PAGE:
Old-school networkers are transactional. They pursue relationships thinking solely about what other people can do for them. Relationship builders, on the other hand, try to help others first. They don’t keep score. And they prioritize high-quality relationships over a large number of connections. The second ability is being able to think about how you can collaborate with and help the other person rather than thinking about what you can get. We’re not suggesting that you be so saintly that a self-interested thought never crosses your mind. What we’re saying is that your first move should always be to help. Dale Carnegie’s classic book on relationships, despite all its wisdom, has the unfortunate title How to Win Friends and Influence People. This makes Carnegie widely misunderstood. You don’t “win” a friend. A friend is not an asset you own; a friend is an ally, a collaborator.
The best way to engage with new people is not by cold calling or by “networking” with strangers at cocktail parties, but by working with the people you already know. Of the many types of professional relationships, one of the most important is your close allies. Most professionals maintain 5-10 active alliances. An alliance is always an exchange, but not a transactional one. A transactional relationship is when your accountant files your tax returns and you pay him for his time. An alliance is when a co-worker needs last-minute help on Sunday night preparing for a Monday morning presentation, and even though you’re busy, you agree to go over to his house and help. You cooperate and sacrifice because you want to help a friend in need but also because you figure you’ll be able to call on him in the future when you are the one in a bind. That isn’t being selfish; it’s being human.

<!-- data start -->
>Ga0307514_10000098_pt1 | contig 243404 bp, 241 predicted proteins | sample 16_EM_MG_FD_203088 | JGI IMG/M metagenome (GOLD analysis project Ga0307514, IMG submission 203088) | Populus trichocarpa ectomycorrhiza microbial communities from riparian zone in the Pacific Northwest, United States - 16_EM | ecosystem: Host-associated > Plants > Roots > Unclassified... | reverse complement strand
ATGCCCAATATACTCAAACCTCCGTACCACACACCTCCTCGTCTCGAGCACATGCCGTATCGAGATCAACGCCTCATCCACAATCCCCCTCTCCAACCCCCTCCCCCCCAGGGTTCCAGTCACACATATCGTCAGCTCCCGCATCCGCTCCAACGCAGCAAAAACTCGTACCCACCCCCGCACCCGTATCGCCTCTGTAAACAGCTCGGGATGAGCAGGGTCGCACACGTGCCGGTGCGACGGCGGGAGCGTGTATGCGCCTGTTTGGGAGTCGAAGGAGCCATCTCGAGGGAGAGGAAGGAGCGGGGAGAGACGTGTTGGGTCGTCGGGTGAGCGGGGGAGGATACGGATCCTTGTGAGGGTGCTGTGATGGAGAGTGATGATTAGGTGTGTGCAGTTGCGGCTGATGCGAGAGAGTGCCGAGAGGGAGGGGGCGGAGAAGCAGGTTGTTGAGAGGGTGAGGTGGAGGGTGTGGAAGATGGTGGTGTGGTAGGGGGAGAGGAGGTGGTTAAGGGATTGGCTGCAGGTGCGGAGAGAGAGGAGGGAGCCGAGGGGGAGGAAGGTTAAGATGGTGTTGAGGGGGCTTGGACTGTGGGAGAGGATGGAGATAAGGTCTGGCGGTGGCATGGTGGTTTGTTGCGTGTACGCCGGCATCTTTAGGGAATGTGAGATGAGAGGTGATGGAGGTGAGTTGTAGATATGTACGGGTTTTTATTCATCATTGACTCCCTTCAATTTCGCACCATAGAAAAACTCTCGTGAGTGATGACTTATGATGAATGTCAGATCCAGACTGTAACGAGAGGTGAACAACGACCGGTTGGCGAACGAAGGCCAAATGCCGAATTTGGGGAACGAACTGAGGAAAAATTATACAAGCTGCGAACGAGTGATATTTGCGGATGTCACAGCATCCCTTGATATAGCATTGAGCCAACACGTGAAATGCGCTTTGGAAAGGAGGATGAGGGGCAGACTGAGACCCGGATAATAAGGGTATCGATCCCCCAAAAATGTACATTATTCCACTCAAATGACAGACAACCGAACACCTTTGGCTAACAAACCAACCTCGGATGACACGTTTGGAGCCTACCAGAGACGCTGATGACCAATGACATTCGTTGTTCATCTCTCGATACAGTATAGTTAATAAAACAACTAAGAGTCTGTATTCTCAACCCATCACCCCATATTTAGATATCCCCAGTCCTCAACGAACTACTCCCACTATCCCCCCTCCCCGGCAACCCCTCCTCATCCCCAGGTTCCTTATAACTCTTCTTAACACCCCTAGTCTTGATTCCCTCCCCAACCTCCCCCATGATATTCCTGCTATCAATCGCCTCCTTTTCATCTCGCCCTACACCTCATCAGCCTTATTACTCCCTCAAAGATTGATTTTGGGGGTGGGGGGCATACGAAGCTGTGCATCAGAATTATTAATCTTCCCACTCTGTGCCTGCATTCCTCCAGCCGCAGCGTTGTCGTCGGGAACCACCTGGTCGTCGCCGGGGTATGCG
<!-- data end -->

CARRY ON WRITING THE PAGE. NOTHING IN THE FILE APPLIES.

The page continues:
Just as a digital camera cannot store an infinite number of photos and videos, you cannot maintain an infinite number of allies or acquaintances. The maximum number of relationships we can realistically manage—the number that can fit on the memory card, as it were—is described as Dunbar’s Number, after the evolutionary psychologist Robin Dunbar. In the early 1990s Dunbar studied the social connections within groups of monkeys and apes. There is indeed a limit to the number of relationships you can maintain, but a crucial qualifier is that there is not one blunt limit of 150; in fact, there are different limits for different types of relationships. Think back to the digital camera. Either you can take low-resolution photographs and store 100 of them in total, or you can take high-resolution photographs and store 40. In relationships, you may have only a few close buddies you see every day, yet you can stay in touch with many distant friends if you e-mail them only once or twice a year. But there’s a twist: You can actually maintain a much broader social network than the people you currently “know.” Your allies, weak ties, and the other people you know right now are your first-degree connections. But your friends know people you don’t know. These friends of friends are your second-degree connections. And those friends of friends have friends of their own—those are your third-degree connections. Think of your network of relationships in the same way: The best professional network is both narrow/deep (allies with whom you collaborate regularly) and wide/shallow (weak tie acquaintances who offer fresh information and ideas).